Obama Says Gaddafi’s Exit From Libya Is Inevitable

By Dialogo
May 23, 2011

Muammar Gaddafi will inevitably leave power, U.S. President Barack Obama said after NATO intensified its bombing campaign against government objectives and announced that it had sunk eight Libyan warships.

Obama’s statement was part of a speech addressed to the Middle East, where a series of uprisings this year has overthrown the governments of Tunisia and Egypt and inspired a three-month-old revolt in Libya that is seeking to overthrow Gaddafi.

“Time is working against Gaddafi. He does not have control over his country. The opposition has organized a legitimate and credible Interim Council,” Obama said in Washington.

“When Gaddafi inevitably leaves or is forced from power, decades of provocation will come to an end, and the transition to a democratic Libya can proceed,” the president said, defending his decision to engage in military action against the Libyan leader’s administration.

His comments echoed the words of NATO Secretary General Anders Fogh Rasmussen, who said that military and political pressure is weakening Gaddafi and will eventually lead to his fall.

Acting under a UN mandate, NATO allies, including France, Great Britain, and the United States, are conducting air attacks with the aim of preventing Gaddafi from using military force against civilians.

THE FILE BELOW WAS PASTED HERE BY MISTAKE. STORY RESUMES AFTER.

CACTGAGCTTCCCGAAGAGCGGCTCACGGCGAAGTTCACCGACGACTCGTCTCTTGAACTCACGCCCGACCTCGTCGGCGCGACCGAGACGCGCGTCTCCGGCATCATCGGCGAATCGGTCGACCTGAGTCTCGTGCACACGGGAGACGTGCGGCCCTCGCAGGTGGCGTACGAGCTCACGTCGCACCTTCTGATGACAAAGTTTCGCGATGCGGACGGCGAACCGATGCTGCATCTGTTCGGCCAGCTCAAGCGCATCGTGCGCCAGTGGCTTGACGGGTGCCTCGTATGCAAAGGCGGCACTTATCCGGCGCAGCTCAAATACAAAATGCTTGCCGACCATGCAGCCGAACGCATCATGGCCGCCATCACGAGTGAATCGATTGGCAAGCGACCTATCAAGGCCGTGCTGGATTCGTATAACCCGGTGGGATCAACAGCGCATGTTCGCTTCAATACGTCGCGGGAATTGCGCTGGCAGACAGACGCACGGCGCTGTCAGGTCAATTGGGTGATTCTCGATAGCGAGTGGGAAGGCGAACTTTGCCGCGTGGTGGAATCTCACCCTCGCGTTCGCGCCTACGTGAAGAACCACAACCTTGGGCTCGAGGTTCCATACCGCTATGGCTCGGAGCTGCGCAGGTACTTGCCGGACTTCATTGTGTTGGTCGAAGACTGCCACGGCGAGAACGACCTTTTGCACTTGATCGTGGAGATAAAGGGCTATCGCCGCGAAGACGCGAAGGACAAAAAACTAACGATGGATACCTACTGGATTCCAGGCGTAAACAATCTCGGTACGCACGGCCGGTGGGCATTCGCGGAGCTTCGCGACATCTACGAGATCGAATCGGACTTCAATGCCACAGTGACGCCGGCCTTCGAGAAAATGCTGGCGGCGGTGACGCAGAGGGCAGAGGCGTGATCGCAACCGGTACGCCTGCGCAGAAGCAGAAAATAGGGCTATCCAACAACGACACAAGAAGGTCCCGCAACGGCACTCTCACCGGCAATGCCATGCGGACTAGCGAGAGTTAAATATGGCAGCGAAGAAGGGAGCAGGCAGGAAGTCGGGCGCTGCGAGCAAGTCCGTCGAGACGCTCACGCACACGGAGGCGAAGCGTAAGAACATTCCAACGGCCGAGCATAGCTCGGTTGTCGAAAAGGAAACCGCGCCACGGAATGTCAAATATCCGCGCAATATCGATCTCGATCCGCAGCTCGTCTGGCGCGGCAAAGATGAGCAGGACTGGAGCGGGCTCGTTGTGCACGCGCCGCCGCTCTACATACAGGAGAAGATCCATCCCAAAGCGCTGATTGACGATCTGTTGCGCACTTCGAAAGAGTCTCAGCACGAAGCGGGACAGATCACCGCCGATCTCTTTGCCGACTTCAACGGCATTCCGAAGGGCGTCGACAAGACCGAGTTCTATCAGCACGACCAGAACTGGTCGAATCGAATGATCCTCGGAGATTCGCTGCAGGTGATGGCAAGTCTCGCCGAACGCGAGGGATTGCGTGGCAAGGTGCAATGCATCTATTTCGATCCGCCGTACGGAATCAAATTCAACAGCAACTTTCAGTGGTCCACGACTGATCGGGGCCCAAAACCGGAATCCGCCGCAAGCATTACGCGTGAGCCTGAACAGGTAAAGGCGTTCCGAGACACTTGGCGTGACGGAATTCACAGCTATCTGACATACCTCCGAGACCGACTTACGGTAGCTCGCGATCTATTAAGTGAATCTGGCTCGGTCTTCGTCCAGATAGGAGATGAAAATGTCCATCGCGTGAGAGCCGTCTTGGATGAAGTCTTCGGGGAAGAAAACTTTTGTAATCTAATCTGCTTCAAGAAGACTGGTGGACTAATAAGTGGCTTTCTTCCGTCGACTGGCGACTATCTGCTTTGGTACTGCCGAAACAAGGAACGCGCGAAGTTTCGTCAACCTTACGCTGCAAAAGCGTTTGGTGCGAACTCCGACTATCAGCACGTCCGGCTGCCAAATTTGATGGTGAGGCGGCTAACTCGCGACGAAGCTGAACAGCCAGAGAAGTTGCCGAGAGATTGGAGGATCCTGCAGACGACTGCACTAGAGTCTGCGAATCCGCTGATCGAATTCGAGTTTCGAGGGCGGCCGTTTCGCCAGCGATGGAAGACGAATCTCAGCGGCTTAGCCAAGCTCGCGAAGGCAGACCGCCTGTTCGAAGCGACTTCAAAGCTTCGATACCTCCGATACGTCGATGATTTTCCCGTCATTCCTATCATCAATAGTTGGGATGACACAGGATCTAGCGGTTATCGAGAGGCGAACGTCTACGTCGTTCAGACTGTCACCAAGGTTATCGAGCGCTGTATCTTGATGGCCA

Alliance planes sank eight warships in nighttime attacks on the ports of Tripoli, Al Khums, and Sirte, NATO said in a statement.

“Given the escalating use of naval assets, NATO had no choice but to take decisive action to protect the civilian population of Libya and NATO forces at sea,” said Rear Adm. Russell Harding, the deputy commander of the alliance’s mission in Libya.

Libyan officials took journalists to the port of Tripoli, where a small vessel was burning and giving off smoke, and cast doubt on whether the ships attacked by NATO were involved in clashes.

Mohammad Ahmed Rashed, general manager of the Tripoli port, said that six vessels were struck by missiles.

The ships, five of which belonged to the coast guard, together with one larger vessel, had been undergoing maintenance since the conflict began, the official told the press, adding that the port was still operating and could handle commercial traffic.